• A similar scenario took place in the Middle East, where variety meat exports jumped by 19 percent in volume and 40 percent in value, but muscle cut exports rose by 87 percent and 113 percent, respectively. In total, exports to the region increased by 36 percent in volume (134,510 metric tons) and 77 percent in value ($261.2 million – a new record).
  • Taiwan shattered its previous record for export value by more than 50 percent, reaching $216.3 million. The market has cooled substantially in January and February, however, due to market access restrictions.
  • Despite a down year for Vietnam, the ASEAN region posted an export value record of $232.3 million, led by strong results in Indonesia and the Philippines.
  • Exports to Hong Kong also set a value record of $158.2 million, an increase of 87 percent over 2009.
  • In the first full-year of a duty-free quota in the European Union, exports increased substantially. Through November, high-quality beef exported under the quota totaled 10,600 metric tons valued at just under $100 million.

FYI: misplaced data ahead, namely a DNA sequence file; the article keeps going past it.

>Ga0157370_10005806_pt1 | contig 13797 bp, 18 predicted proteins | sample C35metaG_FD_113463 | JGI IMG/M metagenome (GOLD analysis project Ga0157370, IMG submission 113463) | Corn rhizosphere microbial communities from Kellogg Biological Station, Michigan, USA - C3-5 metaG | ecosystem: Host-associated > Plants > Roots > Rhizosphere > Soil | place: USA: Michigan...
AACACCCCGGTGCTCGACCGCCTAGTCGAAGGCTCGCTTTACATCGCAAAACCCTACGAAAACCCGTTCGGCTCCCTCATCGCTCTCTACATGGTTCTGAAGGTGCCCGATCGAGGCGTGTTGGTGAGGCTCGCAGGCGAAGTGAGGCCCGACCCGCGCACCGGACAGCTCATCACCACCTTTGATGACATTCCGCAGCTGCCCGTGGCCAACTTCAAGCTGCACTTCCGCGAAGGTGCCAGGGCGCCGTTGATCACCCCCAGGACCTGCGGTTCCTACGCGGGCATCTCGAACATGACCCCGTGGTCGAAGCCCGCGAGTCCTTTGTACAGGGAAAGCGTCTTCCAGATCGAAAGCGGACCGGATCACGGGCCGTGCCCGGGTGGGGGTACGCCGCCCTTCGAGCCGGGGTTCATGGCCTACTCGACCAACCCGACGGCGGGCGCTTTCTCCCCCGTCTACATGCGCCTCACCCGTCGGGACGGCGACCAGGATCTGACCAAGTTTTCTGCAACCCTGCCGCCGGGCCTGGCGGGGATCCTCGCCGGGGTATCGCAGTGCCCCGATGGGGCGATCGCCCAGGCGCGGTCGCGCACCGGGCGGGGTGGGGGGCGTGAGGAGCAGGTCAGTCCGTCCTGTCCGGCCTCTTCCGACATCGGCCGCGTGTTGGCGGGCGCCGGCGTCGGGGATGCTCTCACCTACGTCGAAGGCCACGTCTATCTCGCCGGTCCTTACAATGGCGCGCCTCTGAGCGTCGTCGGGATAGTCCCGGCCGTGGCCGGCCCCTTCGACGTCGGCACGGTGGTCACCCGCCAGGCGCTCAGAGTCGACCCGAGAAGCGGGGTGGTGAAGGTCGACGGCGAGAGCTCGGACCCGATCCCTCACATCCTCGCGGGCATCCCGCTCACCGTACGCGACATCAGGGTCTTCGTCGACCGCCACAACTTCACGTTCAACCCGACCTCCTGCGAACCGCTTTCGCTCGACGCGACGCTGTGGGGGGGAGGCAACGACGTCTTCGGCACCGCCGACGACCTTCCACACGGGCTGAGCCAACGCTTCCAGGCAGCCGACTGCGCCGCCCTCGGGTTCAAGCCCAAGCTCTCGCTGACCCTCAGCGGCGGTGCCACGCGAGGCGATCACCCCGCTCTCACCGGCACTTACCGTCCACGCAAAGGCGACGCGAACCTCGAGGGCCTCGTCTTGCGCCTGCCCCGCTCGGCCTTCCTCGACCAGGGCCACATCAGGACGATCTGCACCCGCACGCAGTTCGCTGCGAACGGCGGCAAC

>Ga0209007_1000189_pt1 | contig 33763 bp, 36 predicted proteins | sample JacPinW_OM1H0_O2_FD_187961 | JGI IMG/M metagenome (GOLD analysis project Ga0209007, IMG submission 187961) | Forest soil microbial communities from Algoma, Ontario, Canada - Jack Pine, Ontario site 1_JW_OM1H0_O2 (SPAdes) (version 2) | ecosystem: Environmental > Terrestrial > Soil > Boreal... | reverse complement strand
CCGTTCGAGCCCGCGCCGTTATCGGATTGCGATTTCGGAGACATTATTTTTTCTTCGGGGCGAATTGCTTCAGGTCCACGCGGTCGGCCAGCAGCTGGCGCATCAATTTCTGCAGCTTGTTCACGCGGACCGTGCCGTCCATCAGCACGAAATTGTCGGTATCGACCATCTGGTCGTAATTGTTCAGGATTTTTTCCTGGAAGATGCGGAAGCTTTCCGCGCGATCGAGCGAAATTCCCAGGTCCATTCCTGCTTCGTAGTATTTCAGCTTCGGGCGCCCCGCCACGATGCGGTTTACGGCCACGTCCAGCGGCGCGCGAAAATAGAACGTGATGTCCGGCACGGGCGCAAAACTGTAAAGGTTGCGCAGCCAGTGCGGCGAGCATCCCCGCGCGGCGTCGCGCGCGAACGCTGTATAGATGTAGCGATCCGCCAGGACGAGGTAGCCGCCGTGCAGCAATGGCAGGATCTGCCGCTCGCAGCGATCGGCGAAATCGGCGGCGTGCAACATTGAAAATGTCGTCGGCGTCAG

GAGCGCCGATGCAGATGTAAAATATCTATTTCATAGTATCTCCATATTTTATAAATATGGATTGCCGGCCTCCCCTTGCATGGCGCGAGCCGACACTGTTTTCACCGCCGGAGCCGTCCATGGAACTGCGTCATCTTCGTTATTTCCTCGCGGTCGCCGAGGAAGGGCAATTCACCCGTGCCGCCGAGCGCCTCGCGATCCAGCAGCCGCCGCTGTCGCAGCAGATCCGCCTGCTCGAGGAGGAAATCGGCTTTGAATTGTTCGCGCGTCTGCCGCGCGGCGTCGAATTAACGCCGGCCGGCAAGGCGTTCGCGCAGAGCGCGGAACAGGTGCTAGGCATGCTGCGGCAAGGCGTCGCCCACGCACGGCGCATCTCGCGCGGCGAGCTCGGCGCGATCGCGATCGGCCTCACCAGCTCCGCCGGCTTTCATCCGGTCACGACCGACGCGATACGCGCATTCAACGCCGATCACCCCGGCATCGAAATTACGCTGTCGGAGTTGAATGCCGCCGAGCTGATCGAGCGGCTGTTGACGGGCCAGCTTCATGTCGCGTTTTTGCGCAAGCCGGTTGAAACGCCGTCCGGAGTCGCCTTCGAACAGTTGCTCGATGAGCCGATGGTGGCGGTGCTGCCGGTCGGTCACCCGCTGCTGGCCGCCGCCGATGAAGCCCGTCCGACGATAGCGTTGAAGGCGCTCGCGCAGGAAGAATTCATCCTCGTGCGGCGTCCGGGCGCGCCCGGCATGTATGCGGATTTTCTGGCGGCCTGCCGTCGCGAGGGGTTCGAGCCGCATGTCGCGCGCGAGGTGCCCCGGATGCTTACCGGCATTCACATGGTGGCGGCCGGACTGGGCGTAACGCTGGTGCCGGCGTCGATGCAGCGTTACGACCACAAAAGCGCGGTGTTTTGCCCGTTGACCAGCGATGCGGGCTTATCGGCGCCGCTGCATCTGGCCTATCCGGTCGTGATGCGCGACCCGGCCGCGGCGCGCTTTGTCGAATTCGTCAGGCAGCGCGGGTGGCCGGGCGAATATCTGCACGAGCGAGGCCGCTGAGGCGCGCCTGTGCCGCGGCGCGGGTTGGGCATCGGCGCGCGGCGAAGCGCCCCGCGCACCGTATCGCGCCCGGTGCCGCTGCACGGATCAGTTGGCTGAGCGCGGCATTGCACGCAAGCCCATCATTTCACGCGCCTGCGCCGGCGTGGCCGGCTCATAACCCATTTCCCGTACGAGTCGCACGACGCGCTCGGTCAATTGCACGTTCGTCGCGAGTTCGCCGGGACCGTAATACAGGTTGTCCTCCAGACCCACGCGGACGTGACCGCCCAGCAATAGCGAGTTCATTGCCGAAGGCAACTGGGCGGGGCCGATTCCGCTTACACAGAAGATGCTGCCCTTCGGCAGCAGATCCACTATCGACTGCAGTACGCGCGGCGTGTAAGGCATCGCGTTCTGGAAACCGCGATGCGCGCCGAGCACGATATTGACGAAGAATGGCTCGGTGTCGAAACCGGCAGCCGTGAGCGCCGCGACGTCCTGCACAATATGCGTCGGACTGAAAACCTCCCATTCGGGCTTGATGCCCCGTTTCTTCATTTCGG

• U.S. beef exports also set new records in the Caribbean and Central-South America regions.

Solid year for U.S. pork includes new records in top two markets

U.S. pork exports posted the best value year ever in Japan, reaching $1.65 billion. This was the third consecutive year in which exports to Japan exceeded $1.5 billion, with value jumping 7 percent over 2009 and 6 percent over the previous record in 2008. Volume was 434,923 metric tons – an increase of 3 percent over the previous year.

Pork exports have never broken the $1 billion mark for a single year in any market other than Japan, but came very close in 2010. Exports to Mexico reached a record $986.7 million – an increase of nearly 30 percent over the previous high set in 2009. Volume was up 8 percent over the previous year to 545,732 metric tons.